Taiwan eyeing more Filipino workers, mulls residency offer

Pia Lee-Brago - The Philippine Star

MANILA, Philippines — The possibility of hiring more Filipino workers in Taiwan and allowing them to stay longer and apply for permanent residency is under discussion, Taiwan’s foreign minister said.

In an interview yesterday with The STAR, Minister Joseph Wu said the Taiwanese government has been discussing the possibility to allow Filipino migrant workers in Taiwan to be able to stay for a longer period of time.

“The discussion has been underway for some time. And they might even be able to apply for permanent residency here in Taiwan. That’s under discussion but I won’t be able to give you the details before decisions are made,” he added.

According to Wu, the overseas Filipino workers (OFWs) in Taiwan have become an “integral part of Taiwanese society and their presence in Taiwan is appreciated.”

However, extending the visa exemption program for Filipinos faces difficulty if the Philippine government does not reciprocate the visa program, Taiwan’s foreign minister said.

“There’s always some discussion on this issue. It makes it difficult for the government decision makers to extend the visa exemption status if the Philippines doesn’t grant Taiwan electronic visa or visa waiver status or landing visa, these kinds of conveniences,” Wu said.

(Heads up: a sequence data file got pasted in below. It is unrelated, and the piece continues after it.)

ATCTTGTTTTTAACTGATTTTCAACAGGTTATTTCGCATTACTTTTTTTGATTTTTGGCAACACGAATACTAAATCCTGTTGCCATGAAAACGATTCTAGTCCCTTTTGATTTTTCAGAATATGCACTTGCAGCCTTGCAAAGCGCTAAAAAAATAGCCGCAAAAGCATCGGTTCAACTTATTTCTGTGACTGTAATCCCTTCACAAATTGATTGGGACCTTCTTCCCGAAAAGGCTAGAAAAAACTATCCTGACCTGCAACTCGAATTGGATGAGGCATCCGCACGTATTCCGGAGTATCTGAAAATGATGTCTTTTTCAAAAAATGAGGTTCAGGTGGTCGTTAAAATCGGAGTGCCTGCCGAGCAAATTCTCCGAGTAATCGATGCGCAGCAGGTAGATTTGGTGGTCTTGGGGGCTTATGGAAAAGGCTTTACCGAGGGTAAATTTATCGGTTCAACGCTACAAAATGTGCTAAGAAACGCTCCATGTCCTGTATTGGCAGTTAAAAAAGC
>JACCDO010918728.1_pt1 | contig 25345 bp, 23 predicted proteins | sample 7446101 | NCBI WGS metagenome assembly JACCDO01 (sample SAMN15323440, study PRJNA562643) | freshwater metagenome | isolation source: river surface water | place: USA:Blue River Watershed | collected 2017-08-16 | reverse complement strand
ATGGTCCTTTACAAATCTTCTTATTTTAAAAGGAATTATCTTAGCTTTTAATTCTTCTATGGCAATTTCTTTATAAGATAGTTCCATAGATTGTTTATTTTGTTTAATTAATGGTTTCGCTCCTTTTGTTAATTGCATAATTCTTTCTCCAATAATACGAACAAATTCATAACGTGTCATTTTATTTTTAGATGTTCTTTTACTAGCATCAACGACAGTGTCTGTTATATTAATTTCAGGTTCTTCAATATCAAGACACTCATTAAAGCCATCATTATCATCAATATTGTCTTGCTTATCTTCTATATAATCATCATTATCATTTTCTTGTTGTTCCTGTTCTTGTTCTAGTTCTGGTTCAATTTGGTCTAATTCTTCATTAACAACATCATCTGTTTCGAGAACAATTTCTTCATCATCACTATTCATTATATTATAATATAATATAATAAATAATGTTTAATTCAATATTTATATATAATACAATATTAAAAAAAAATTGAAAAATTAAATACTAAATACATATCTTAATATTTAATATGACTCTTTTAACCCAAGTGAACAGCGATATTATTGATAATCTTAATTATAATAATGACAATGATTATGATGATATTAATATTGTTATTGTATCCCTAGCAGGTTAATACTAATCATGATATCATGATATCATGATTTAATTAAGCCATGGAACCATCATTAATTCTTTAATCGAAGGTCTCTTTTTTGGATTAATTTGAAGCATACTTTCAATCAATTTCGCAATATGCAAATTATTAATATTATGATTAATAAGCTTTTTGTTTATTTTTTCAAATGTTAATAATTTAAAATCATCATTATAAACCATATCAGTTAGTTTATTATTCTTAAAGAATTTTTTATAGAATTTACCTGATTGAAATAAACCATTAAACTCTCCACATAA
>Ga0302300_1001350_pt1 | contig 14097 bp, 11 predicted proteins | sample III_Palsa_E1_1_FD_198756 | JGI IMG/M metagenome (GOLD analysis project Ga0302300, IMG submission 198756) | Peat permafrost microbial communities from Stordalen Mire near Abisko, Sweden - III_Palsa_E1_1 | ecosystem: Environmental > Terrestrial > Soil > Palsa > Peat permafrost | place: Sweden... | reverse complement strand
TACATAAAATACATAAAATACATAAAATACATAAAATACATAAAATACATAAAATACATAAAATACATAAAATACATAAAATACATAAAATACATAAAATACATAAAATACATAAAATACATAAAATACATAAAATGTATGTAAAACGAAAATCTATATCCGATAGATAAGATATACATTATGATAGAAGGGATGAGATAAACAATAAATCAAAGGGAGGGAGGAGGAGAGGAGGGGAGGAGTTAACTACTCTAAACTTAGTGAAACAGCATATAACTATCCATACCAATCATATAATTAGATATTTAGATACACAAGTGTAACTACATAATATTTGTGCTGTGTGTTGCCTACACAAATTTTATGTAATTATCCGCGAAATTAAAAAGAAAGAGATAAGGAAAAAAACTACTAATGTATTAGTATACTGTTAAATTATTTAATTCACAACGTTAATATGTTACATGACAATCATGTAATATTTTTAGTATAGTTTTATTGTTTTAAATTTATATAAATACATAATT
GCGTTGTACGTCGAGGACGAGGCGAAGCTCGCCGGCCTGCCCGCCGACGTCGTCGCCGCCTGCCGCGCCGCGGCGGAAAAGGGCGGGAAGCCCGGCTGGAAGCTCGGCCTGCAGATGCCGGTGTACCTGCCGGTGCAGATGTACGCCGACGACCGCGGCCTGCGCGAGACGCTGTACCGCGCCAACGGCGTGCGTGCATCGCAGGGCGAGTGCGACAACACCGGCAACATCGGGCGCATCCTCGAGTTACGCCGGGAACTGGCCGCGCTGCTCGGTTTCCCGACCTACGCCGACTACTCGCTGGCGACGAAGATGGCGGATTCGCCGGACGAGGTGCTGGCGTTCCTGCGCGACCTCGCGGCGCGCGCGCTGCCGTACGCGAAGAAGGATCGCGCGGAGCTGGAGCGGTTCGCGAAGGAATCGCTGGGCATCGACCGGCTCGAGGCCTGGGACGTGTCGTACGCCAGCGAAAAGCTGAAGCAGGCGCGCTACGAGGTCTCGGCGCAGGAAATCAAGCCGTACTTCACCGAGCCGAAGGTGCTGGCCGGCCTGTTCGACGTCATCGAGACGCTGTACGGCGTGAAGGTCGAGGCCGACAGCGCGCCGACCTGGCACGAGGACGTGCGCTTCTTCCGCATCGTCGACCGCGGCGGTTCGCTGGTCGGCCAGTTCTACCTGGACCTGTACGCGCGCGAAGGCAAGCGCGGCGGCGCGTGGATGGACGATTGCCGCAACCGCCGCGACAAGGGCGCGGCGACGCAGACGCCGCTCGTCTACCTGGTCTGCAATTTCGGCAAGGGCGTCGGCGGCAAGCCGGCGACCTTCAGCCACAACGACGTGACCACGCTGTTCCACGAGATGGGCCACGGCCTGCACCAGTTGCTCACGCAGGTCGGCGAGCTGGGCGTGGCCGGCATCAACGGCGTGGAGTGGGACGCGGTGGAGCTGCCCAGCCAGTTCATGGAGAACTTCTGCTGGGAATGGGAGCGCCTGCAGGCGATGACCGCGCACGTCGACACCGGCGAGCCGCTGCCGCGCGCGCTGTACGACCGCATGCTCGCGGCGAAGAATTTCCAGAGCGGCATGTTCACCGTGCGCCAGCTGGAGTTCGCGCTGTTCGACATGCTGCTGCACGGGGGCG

“It’s our hope that the Philippine government, especially the Ministry of Foreign Affairs, can consider visa exemption status for the Taiwanese travelers going to the Philippines as well,” Wu said.

“If the Philippine government can do that, I’m sure it’ll make it so much more convenient and easy for Taiwan to consider the extension of visa,” he added.

The Taipei Economic and Cultural Office in Manila said Taiwan is set to reevaluate its visa-free entry privilege for Philippine passport holders as the program expires on July 31.

The visa-exempt entry scheme for Filipinos resumed on Sept. 29, 2022 and will be in place until July 31, 2023.

In April, Chinese Ambassador Huang Xilian advised the Philippines to unequivocally oppose Taiwan independence if it cared about the OFWs there.

The ambassador warned that the Philippines is “stoking the fire by offering the United States access to the military base near the Taiwan Strait.”

China expressed concern and strong disapproval of a joint Philippines-US statement against Beijing’s activities in the South China Sea and the swift operationalization of four new Enhanced Defense Cooperation Agreement sites, warning that “pandering” to forces outside the region could backfire on Manila.

However, the Chinese embassy in Manila said Huang’s remarks about OFWs in Taiwan were misquoted, misunderstood or taken out of context.

The Manila Economic and Cultural Office (MECO) gave assurance that the remarks of China’s top diplomat in the Philippines against supporting Taiwan were not a cause of concern as the situation remained “very normal” and the OFWs’ welfare and interest are “well-protected.”

According to MECO, there are around 200,000 OFWs in Taiwan.

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